I was walking South on Ivar Ave, near Sunset Boulevard one day, back when I’d first moved to LA, when someone a block away yelled, “I LIKE YOUR FAKE LA BOOBS!” I happened to be wearing a loose tunic shirt, so that was odd. I yelled back “THANKS! BUT THEY’RE REAL, AND THEY’RE SPECTACULAR*!”
A stranger had given me a phony compliment, and I’d corrected them while quoting Seinfeld, because God forbid a stranger think something about me that wasn’t true. At the time I felt differently about myself than I do now. I had gained a lot of weight, and was fluffier.
I ate ravenously to cover trauma and pain. I would only heal from it when I met a person who loved me more for my mind than anything else. We’d talk for hours about social theories, TV shows, politics, relationships, or our screwball families, punctuated by unabated laughter at something one of us had said such as “I don’t plan on having any children that are related to my parents!”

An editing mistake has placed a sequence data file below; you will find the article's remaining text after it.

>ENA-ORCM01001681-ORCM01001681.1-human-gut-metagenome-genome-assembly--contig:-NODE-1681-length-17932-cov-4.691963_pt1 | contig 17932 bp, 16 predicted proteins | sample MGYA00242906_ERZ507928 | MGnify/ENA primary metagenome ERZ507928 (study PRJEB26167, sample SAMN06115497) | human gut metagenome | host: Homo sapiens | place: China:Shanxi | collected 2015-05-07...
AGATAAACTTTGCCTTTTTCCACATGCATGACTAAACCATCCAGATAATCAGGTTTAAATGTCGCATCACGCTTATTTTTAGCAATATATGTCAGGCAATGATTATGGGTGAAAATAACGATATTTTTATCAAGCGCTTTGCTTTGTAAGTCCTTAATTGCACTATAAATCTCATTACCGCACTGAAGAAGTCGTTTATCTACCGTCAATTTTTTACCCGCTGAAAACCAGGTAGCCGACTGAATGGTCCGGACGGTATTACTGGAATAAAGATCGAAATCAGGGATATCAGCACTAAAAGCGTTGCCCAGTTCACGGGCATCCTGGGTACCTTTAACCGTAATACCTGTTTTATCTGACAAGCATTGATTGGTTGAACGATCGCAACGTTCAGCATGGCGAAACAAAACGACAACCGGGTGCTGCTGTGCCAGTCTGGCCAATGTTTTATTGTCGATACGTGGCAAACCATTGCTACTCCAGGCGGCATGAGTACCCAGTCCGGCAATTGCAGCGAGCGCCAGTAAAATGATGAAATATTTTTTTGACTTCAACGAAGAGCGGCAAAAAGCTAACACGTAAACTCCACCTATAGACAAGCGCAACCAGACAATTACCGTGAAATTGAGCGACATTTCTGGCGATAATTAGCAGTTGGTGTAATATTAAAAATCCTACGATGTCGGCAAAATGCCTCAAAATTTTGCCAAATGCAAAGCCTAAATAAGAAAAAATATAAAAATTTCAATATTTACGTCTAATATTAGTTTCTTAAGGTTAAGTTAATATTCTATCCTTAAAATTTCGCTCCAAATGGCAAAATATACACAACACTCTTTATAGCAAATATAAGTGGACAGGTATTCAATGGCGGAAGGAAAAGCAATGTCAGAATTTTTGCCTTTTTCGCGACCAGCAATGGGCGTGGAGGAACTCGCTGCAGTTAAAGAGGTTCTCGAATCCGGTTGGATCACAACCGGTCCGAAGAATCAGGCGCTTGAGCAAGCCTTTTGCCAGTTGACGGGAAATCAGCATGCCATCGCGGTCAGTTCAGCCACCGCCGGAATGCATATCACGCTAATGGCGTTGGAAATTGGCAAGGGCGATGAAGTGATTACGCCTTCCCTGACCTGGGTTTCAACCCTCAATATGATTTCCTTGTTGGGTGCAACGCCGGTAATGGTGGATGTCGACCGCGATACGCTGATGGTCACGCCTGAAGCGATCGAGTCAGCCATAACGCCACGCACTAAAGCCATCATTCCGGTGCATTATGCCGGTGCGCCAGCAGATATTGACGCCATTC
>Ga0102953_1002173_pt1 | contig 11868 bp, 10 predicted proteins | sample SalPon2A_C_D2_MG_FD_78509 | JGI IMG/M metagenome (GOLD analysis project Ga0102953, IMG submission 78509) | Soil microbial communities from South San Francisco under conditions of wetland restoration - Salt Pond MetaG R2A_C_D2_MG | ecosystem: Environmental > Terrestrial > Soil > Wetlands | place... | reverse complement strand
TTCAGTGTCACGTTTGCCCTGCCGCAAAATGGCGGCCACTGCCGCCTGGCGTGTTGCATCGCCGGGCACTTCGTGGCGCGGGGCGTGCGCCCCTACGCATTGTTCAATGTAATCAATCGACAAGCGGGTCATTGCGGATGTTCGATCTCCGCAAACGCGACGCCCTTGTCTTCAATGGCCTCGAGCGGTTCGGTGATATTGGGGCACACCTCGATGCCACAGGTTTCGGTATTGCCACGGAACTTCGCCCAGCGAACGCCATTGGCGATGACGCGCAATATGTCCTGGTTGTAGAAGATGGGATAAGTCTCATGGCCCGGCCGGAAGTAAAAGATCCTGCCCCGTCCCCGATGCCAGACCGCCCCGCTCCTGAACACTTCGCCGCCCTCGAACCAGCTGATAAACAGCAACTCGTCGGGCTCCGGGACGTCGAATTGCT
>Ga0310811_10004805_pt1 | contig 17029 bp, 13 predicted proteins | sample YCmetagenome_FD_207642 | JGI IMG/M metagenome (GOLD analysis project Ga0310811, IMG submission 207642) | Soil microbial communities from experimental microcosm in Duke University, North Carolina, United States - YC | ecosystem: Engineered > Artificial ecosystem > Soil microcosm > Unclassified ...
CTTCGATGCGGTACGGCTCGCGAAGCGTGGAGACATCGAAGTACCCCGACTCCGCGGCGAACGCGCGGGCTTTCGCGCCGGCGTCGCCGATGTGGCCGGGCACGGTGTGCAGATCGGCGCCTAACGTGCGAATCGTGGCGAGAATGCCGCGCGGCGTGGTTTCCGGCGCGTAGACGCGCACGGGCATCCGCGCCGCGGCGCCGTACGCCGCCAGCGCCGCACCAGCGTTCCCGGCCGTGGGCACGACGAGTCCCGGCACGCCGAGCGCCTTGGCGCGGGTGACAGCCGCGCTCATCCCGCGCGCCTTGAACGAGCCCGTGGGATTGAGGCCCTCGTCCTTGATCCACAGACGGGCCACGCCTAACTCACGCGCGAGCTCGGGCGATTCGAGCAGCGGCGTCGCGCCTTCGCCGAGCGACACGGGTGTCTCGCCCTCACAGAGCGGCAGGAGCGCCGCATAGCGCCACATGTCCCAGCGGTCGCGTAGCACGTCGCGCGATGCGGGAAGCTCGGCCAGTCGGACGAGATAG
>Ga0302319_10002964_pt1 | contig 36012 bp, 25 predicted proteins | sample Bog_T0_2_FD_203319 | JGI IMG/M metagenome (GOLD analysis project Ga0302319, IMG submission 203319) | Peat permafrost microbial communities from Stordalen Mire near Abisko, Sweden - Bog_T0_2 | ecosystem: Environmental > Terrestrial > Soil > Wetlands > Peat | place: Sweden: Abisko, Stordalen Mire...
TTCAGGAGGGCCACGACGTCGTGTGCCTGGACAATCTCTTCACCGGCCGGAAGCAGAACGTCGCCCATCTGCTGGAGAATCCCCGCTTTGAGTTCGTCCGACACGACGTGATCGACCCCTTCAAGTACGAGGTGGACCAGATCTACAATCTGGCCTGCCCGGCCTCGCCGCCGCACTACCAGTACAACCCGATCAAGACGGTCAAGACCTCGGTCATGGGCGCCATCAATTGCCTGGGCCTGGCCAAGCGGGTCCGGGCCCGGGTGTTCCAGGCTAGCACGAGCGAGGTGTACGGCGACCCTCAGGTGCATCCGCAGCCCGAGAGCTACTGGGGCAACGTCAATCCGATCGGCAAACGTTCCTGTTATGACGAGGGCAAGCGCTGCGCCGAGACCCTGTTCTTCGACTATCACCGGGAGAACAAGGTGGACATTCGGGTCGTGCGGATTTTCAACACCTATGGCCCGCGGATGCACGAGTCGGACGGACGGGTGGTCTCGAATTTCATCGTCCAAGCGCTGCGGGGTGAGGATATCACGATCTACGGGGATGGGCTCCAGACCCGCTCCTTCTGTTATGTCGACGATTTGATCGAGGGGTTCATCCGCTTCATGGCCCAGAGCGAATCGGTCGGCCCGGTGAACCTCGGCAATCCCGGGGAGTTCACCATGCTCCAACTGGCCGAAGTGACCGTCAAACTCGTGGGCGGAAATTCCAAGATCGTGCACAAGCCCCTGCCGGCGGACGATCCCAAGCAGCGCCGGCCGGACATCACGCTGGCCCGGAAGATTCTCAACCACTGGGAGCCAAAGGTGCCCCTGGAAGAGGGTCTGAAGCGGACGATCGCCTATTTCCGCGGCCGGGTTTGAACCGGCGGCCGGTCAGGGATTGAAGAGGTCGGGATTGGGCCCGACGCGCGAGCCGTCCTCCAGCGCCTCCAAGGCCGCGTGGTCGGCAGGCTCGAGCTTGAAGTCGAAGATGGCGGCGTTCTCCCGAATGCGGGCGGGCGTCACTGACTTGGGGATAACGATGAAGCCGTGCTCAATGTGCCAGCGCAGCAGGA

He took it upon himself to shop for my groceries and bought the best food in WeHo that he could find because he wanted me to not only deeply enjoy what I ate, but to be healthy. His months of love in action, in the way I needed it, were more powerful than all the preaching I could ever be subjected to. His love healed me of hating my body, of judging it, of seeing it primarily as a vehicle to please a man. Because to him I wasn’t a body, though he saw my body as valuable because it housed my mind, his favorite thing about me. He helped my mind become my favorite thing about me too.
*I’d originally written “fantastic” in place of “spectacular.” That was incorrect. I was writing around 4am and mixed my words. Many apologies.